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A systematic review on the effect of work-related stressors on mental health of young workers

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ARTICLE DOWNLOAD

A systematic review on the effect of work-related stressors on mental health of young workers

10$

P. C. F. Law, L. S. Too, P. Butterworth, K. Witt, N. Reavley & A. J. Milner 

Abstract

Purpose

There is no review on the effect of work-related stressors on mental health of young workers. We systematically reviewed epidemiological evidence on this relationship.

Methods

The review searched eight databases: Embase, PubMed, Web of Science, Cinahl, Cochrane Library, Informit, PsycINFO, and Scopus from their respective start dates until May 2017. Studies that have examined a mental health outcome in relation to a work-related stressor as exposure in young workers were included. The review was reported based on the PRISMA statement.

Results

Three cross-sectional studies and six longitudinal cohort studies were included. Cross-sectional evidence showed that adverse work conditions including working overtime, job boredom, low skill variety, low autonomy, high job insecurity, and lack of reward were associated with poor mental health of young workers. Longitudinal evidence showed that high job demands, low job control, effort-reward imbalance, and low work support (men only) were associated with poor mental health. There was evidence on the contemporaneous relationship between two or more adverse work conditions and poor mental health.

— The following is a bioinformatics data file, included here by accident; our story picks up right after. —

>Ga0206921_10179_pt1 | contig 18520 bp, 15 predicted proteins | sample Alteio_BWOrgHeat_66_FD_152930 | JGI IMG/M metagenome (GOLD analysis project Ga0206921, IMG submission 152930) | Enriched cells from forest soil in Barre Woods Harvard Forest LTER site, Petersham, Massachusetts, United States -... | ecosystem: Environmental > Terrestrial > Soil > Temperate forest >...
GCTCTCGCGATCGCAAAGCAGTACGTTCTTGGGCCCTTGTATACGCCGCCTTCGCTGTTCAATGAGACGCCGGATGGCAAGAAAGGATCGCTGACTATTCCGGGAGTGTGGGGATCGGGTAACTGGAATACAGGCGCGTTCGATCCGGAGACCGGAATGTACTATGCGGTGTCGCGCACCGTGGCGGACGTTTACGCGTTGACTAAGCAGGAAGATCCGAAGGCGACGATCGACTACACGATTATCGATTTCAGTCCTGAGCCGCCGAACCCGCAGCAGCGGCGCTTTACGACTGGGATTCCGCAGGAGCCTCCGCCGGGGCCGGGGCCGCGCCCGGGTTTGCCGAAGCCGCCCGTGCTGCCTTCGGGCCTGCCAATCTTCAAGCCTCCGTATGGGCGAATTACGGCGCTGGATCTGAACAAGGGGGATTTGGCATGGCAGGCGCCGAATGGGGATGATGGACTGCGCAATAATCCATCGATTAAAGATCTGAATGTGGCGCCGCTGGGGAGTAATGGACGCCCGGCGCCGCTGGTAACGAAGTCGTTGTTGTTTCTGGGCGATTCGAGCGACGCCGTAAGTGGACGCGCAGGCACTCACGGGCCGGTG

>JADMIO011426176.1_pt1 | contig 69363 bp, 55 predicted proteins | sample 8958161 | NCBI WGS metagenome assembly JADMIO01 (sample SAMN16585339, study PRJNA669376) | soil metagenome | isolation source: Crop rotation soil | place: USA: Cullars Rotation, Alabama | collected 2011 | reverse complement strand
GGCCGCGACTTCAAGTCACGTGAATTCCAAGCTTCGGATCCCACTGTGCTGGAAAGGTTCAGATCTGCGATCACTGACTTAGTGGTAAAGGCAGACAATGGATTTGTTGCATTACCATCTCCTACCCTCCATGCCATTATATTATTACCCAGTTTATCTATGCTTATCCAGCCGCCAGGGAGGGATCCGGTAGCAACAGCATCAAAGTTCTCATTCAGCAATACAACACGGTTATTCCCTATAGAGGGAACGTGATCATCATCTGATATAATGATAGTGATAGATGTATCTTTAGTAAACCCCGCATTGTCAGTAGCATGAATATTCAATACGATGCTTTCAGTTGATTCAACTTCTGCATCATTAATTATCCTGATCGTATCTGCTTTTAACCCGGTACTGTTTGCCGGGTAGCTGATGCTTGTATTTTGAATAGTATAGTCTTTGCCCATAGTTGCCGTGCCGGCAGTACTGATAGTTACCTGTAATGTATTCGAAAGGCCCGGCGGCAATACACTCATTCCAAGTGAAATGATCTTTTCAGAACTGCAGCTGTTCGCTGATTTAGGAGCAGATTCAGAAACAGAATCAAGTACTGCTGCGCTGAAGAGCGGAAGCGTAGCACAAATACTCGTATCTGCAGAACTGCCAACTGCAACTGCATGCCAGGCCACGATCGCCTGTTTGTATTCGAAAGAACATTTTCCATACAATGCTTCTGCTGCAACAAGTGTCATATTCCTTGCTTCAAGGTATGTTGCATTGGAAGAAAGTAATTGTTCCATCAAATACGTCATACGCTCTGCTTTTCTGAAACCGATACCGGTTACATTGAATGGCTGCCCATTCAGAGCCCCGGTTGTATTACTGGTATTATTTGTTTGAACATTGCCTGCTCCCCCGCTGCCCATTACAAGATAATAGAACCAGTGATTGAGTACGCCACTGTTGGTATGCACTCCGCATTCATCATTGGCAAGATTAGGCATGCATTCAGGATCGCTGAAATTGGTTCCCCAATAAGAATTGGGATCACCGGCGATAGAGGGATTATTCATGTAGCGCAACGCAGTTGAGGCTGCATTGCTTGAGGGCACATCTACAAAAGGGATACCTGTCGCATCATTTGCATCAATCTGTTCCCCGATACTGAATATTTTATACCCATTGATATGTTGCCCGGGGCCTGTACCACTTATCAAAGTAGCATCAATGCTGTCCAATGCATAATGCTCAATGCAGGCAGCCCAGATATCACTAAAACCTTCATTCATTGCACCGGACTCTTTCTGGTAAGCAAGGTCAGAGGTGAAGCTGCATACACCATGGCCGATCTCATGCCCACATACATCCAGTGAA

Conclusions

Although more research (particularly high-quality longitudinal studies) is warranted in this area, our review indicates that work-related stressors have a negative impact on the mental health of young workers. The current review suggests that workplace interventions and policy are required to improve the quality of work for young workers.

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Year 2020
Language English
Format PDF
DOI 10.1007/s00420-020-01516-7